To most people, the GT200 appears to be a glorified dousing rod: it claims to detect explosives at long range, powered by static electricity from the user, without any more complicated sample analysis conducted. The bomb detection squad in Yala told us that they never thought it worked, but they were ordered to use it. The squad passed the GT200 to Emboff to hold; it looked and felt like a toy. In contrast, the GT200’s defenders insist the device was effective when used by properly trained personnel. Failures of the device have been explained away as a byproduct of user error; operators were too tired, sick, fatigued, or otherwise impaired to operate the device properly.

At trial against McCormick, the prosecution provided evidence that McCormick’s original inspiration for the ADE651 was not a bomb detector, but rather a gag gift that purported to locate lost golf balls:

The first device marketed by Mr McCormick, the ADE100, was not the result of extensive research and development but a relabelled golf ball finder on sale in the US for less than $US20, the court heard.

A brochure for the ball finder found at Mr McCormick’s farmhouse home said: “Please don’t ask us for the theory of its operation. We just know it works for most people when used properly. It’s a great novelty item that you should have fun with.”

The businessman bought 300 of the “golf-finders” in 2005 and 2006 and rebadged them as the ADE (advanced detection equipment) 100 with the claim that they could detect drugs and explosives, the court heard.

Mr Whittam said: “In reality, save for a different sticky label, the items are indistinguishable.”

Although the Golfinder was not quite as sophisticated of an enterprise as its British bomb-detector variants were — and lacked the use of technical mumbo-jumbo terms such as “electromagnetic attraction” to explain how the device operated — the essential premise of the business was the same. The devices also looked strikingly similar:



The manufacturer of the original Golfinder had other handy products for sale as well — such as its ground microwaving Microwave Units, which could be used either to defrost cemetery plots for easier digging or to nuke fire ant nests. The abilities of these fantastic machines, it would seem, are only limited by the creativity of their manufacturers.

…proving that McCormick originally bought his ‘bomb detectors’ from a company that sold ‘golf ball detectors’ … demonstrate[s] that McCormick was fully aware that his devices were completely incapable of operating as advertised.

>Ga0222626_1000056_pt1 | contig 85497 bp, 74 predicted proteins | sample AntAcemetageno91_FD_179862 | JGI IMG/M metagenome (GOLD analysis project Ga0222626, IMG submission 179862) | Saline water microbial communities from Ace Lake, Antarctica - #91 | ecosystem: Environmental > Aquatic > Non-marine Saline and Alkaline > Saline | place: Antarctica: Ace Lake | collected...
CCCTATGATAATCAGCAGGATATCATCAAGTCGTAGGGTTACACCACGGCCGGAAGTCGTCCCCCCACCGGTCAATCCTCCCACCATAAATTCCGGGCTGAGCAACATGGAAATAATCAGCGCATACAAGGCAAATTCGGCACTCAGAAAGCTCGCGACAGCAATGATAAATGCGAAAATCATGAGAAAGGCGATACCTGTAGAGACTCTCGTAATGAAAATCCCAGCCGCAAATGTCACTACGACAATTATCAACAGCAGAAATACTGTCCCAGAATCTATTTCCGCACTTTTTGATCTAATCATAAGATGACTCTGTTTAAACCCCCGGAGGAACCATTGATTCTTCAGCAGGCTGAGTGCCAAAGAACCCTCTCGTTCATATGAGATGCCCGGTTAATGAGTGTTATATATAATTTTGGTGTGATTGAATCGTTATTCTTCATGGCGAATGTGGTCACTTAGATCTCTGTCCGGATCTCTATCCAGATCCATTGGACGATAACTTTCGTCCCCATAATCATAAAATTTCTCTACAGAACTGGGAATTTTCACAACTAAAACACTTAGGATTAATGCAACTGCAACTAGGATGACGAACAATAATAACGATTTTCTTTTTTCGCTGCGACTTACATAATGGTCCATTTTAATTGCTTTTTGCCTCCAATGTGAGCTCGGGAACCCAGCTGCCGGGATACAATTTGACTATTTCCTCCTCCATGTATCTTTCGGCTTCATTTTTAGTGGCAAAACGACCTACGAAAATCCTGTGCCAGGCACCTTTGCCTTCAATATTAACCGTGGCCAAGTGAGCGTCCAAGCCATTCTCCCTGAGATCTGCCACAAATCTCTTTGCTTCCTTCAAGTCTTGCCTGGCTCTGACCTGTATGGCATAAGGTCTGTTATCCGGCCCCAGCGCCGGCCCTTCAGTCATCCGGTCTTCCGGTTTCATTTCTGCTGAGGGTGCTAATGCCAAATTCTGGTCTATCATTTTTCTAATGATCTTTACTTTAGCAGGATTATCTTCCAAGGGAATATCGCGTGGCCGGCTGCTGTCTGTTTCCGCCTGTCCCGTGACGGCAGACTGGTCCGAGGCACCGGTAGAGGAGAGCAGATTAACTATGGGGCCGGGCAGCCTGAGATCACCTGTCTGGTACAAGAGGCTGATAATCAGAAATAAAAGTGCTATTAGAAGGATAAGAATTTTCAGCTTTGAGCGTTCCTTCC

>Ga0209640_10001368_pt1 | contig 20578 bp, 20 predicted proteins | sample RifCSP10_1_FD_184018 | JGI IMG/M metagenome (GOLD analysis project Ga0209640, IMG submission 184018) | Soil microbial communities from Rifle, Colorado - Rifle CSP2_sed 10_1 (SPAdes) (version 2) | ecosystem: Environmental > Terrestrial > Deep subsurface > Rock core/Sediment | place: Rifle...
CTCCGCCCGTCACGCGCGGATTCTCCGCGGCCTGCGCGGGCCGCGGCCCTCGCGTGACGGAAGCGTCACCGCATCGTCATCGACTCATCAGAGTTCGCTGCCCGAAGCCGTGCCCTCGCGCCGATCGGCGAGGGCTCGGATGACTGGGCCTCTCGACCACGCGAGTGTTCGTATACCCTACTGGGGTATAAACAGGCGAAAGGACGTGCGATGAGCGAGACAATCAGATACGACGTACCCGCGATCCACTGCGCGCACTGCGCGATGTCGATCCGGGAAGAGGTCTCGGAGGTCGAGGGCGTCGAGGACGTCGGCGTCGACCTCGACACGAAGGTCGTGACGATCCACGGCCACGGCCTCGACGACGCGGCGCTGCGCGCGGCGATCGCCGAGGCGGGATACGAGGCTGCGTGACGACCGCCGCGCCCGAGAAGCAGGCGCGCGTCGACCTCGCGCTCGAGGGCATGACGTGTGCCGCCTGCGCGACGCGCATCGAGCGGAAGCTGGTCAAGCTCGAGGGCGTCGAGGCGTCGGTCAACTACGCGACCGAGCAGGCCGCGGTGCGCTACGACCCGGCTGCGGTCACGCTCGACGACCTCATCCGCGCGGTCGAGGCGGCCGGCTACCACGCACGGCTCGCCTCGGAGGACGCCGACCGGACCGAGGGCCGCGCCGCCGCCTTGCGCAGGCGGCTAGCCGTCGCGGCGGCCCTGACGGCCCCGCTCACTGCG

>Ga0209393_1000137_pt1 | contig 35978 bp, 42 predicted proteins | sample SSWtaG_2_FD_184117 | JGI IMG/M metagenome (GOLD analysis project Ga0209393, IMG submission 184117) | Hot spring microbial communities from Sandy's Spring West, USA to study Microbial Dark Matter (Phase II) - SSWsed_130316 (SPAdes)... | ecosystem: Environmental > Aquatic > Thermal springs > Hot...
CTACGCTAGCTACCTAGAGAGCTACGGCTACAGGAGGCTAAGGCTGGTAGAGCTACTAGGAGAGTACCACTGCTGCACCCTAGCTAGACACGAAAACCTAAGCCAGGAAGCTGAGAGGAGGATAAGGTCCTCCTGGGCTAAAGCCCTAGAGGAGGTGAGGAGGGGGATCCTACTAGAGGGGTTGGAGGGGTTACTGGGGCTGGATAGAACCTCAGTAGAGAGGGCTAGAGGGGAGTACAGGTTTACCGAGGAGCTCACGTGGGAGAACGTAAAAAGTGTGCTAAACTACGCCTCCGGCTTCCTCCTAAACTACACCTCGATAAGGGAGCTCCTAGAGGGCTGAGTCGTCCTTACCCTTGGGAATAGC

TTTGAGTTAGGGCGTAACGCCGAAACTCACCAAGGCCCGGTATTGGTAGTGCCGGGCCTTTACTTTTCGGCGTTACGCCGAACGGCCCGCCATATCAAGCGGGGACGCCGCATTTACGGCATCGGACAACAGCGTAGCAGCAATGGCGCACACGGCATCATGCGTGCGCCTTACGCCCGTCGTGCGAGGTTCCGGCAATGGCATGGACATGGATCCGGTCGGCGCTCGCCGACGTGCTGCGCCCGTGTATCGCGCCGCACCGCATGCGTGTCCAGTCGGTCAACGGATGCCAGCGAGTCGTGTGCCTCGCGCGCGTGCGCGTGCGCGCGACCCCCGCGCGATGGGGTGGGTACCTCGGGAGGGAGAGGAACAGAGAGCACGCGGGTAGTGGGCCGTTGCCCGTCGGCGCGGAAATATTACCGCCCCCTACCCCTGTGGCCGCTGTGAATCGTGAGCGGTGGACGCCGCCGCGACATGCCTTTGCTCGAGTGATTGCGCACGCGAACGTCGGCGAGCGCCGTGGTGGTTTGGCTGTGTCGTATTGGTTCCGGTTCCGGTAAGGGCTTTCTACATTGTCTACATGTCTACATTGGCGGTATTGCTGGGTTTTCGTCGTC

In any event, proving that McCormick originally bought his ‘bomb detectors’ from a company that sold ‘golf ball detectors’ will provide a convenient way for the prosecutor to demonstrate that McCormick was fully aware that his devices were completely incapable of operating as advertised. McCormick’s attorneys might try and raise the defense that McCormick was a fool rather than a charlatan, and that he genuinely bought into the hocus pocus of his own product, but that is going to be a hard sell. His devices were so ridiculous in their design that McCormick, who designed the ADE651 and arranged for its manufacture, could not have thought that they might actually work.

Unfortunately for McCormick, he will not be able to try to spin that to his advantage, by trying to claim that his devices were so absurd that there is no possibility that any of his customers genuinely believed the devices worked. Because McCormick was not charged with committing fraud, but rather with “[m]aking or supplying articles for use in fraud”.

The UK probably brought charges relating to the use of fraudulent devices — rather than fraud through use of misrepresentations — because most of McCormick’s customers seem to have been foreign officials who either received kickbacks from McCormick in exchange for arranging for procurement of the fake bomb detectors, or received some similar compensation for their role in the distribution of the devices. As such, McCormick’s acts of fraud by misrepresentation may have been outside the jurisdiction of the Fraud Act (2006), at Section 15, concerning the Act’s “Commencement and extent”:

(2)Subject to subsection (3), sections 1 to 9 and 11 to 13 extend to England and Wales and Northern Ireland only.

(3)Section 8, so far as it relates to the Armed Forces Act 2001 (c. 19), extends to any place to which that Act extends.

In the UK, then, the crime of fraud for misrepresentation applies only to domestic crimes, and does not have any extraterritorial reach. In contrast, per Section 15(3), in cases of fraud arising from “[p]ossession etc. of articles for use in frauds” or “[m]aking or supplying articles for use in frauds,” criminal liability “extends to any place to which [the Armed Forces Act 2001] extends.” The territorial force of the prohibition on possession or supplying of fraudulent devices would therefore extend to “where any body of the [UK] regular forces is on active service” — i.e., Iraq and Afghanistan.

So to the extent that McCormick’s crimes occurred overseas, his sales to Iraq and Afghanistan were still unlawful under UK law.


Magic Bomb Wands, Corporate Liability, and the Alien Tort Statute

Continuing with the discussion from a previous post, there are currently a number of companies, many of them based in the UK, selling fraudulent bomb and narcotic testing devices to nations such as Iraq, Mexico, and Thailand. These “bomb detectors” are worthless, although the governments who purchase them believe they can do all sorts of miraculous feats, based upon the manufacturers’ claims. As a result of the sniffer devices’ failure to detect the presence of bombs, and the subsequent failure of authorities to identify and prevent the detonation of car bombs and other explosive devices, documented human deaths have resulted.